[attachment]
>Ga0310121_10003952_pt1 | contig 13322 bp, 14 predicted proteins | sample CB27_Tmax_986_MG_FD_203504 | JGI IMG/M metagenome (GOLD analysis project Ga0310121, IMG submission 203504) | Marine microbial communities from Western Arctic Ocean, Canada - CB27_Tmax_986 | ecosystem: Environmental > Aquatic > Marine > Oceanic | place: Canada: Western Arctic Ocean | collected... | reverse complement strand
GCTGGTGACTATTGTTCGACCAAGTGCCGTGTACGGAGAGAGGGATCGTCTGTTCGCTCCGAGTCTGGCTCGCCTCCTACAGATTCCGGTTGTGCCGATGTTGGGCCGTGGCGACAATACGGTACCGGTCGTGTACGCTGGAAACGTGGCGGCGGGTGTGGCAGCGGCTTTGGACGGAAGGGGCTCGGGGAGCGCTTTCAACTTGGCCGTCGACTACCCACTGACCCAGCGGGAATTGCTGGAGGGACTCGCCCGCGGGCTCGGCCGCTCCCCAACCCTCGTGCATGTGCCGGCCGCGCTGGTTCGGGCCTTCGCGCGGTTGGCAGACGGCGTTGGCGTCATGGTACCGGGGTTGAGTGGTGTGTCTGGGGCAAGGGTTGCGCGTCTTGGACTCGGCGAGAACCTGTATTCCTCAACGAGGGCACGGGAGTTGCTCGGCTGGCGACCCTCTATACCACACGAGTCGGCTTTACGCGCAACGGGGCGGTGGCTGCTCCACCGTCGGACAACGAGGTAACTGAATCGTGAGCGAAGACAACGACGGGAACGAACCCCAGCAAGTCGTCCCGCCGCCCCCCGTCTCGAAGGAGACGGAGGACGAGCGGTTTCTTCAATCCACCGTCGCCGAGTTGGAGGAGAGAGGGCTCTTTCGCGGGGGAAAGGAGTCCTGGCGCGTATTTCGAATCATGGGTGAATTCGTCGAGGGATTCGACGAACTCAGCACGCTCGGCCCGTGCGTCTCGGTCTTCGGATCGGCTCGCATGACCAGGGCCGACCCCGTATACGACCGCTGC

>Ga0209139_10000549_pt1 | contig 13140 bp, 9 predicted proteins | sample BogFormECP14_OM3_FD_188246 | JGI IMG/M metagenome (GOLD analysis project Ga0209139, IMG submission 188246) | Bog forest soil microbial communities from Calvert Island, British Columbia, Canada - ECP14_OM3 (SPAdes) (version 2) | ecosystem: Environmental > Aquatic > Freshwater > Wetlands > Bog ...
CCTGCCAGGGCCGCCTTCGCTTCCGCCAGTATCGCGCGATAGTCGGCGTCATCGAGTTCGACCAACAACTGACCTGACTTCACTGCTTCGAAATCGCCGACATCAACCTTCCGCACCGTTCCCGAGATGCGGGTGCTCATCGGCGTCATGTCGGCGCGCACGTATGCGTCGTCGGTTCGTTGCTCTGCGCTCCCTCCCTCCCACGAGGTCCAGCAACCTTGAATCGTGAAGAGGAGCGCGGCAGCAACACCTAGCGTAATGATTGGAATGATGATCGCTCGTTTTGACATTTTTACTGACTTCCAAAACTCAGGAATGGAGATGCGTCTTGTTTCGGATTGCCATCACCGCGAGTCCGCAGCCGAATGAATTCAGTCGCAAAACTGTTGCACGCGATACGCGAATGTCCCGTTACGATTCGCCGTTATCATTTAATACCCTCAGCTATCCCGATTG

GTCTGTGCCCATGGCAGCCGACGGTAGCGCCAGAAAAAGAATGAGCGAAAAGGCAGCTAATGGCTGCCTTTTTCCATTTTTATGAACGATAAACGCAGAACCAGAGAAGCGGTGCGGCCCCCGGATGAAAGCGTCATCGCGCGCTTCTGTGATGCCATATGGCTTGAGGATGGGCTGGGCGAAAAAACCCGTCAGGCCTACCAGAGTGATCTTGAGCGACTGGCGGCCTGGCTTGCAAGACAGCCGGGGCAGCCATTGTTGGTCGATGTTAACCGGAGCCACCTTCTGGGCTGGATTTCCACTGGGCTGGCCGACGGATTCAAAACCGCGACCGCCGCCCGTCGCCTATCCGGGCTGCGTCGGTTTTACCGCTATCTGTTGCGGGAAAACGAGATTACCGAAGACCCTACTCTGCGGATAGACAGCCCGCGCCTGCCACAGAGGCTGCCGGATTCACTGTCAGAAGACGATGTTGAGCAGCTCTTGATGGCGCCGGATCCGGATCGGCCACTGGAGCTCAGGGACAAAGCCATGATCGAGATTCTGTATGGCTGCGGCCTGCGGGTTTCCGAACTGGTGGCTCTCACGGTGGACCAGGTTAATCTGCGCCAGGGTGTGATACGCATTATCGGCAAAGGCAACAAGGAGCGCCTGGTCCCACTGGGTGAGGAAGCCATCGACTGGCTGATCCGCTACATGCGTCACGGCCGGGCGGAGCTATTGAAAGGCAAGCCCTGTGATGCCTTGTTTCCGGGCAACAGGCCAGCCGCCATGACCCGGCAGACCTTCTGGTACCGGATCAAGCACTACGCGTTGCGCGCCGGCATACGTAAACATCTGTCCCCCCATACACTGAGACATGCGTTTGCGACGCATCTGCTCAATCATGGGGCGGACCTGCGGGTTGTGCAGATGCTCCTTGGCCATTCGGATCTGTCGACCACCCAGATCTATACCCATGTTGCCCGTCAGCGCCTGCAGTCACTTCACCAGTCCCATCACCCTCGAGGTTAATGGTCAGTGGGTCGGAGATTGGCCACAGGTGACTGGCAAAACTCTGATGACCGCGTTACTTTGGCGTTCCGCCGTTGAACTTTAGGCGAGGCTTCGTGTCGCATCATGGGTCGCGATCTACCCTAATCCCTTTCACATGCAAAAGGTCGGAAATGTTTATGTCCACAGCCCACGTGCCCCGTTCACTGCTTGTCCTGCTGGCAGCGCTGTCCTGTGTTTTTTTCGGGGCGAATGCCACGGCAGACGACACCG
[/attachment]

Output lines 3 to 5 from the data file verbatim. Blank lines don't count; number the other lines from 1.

>Ga0209139_10000549_pt1 | contig 13140 bp, 9 predicted proteins | sample BogFormECP14_OM3_FD_188246 | JGI IMG/M metagenome (GOLD analysis project Ga0209139, IMG submission 188246) | Bog forest soil microbial communities from Calvert Island, British Columbia, Canada - ECP14_OM3 (SPAdes) (version 2) | ecosystem: Environmental > Aquatic > Freshwater > Wetlands > Bog ...
CCTGCCAGGGCCGCCTTCGCTTCCGCCAGTATCGCGCGATAGTCGGCGTCATCGAGTTCGACCAACAACTGACCTGACTTCACTGCTTCGAAATCGCCGACATCAACCTTCCGCACCGTTCCCGAGATGCGGGTGCTCATCGGCGTCATGTCGGCGCGCACGTATGCGTCGTCGGTTCGTTGCTCTGCGCTCCCTCCCTCCCACGAGGTCCAGCAACCTTGAATCGTGAAGAGGAGCGCGGCAGCAACACCTAGCGTAATGATTGGAATGATGATCGCTCGTTTTGACATTTTTACTGACTTCCAAAACTCAGGAATGGAGATGCGTCTTGTTTCGGATTGCCATCACCGCGAGTCCGCAGCCGAATGAATTCAGTCGCAAAACTGTTGCACGCGATACGCGAATGTCCCGTTACGATTCGCCGTTATCATTTAATACCCTCAGCTATCCCGATTG

GTCTGTGCCCATGGCAGCCGACGGTAGCGCCAGAAAAAGAATGAGCGAAAAGGCAGCTAATGGCTGCCTTTTTCCATTTTTATGAACGATAAACGCAGAACCAGAGAAGCGGTGCGGCCCCCGGATGAAAGCGTCATCGCGCGCTTCTGTGATGCCATATGGCTTGAGGATGGGCTGGGCGAAAAAACCCGTCAGGCCTACCAGAGTGATCTTGAGCGACTGGCGGCCTGGCTTGCAAGACAGCCGGGGCAGCCATTGTTGGTCGATGTTAACCGGAGCCACCTTCTGGGCTGGATTTCCACTGGGCTGGCCGACGGATTCAAAACCGCGACCGCCGCCCGTCGCCTATCCGGGCTGCGTCGGTTTTACCGCTATCTGTTGCGGGAAAACGAGATTACCGAAGACCCTACTCTGCGGATAGACAGCCCGCGCCTGCCACAGAGGCTGCCGGATTCACTGTCAGAAGACGATGTTGAGCAGCTCTTGATGGCGCCGGATCCGGATCGGCCACTGGAGCTCAGGGACAAAGCCATGATCGAGATTCTGTATGGCTGCGGCCTGCGGGTTTCCGAACTGGTGGCTCTCACGGTGGACCAGGTTAATCTGCGCCAGGGTGTGATACGCATTATCGGCAAAGGCAACAAGGAGCGCCTGGTCCCACTGGGTGAGGAAGCCATCGACTGGCTGATCCGCTACATGCGTCACGGCCGGGCGGAGCTATTGAAAGGCAAGCCCTGTGATGCCTTGTTTCCGGGCAACAGGCCAGCCGCCATGACCCGGCAGACCTTCTGGTACCGGATCAAGCACTACGCGTTGCGCGCCGGCATACGTAAACATCTGTCCCCCCATACACTGAGACATGCGTTTGCGACGCATCTGCTCAATCATGGGGCGGACCTGCGGGTTGTGCAGATGCTCCTTGGCCATTCGGATCTGTCGACCACCCAGATCTATACCCATGTTGCCCGTCAGCGCCTGCAGTCACTTCACCAGTCCCATCACCCTCGAGGTTAATGGTCAGTGGGTCGGAGATTGGCCACAGGTGACTGGCAAAACTCTGATGACCGCGTTACTTTGGCGTTCCGCCGTTGAACTTTAGGCGAGGCTTCGTGTCGCATCATGGGTCGCGATCTACCCTAATCCCTTTCACATGCAAAAGGTCGGAAATGTTTATGTCCACAGCCCACGTGCCCCGTTCACTGCTTGTCCTGCTGGCAGCGCTGTCCTGTGTTTTTTTCGGGGCGAATGCCACGGCAGACGACACCG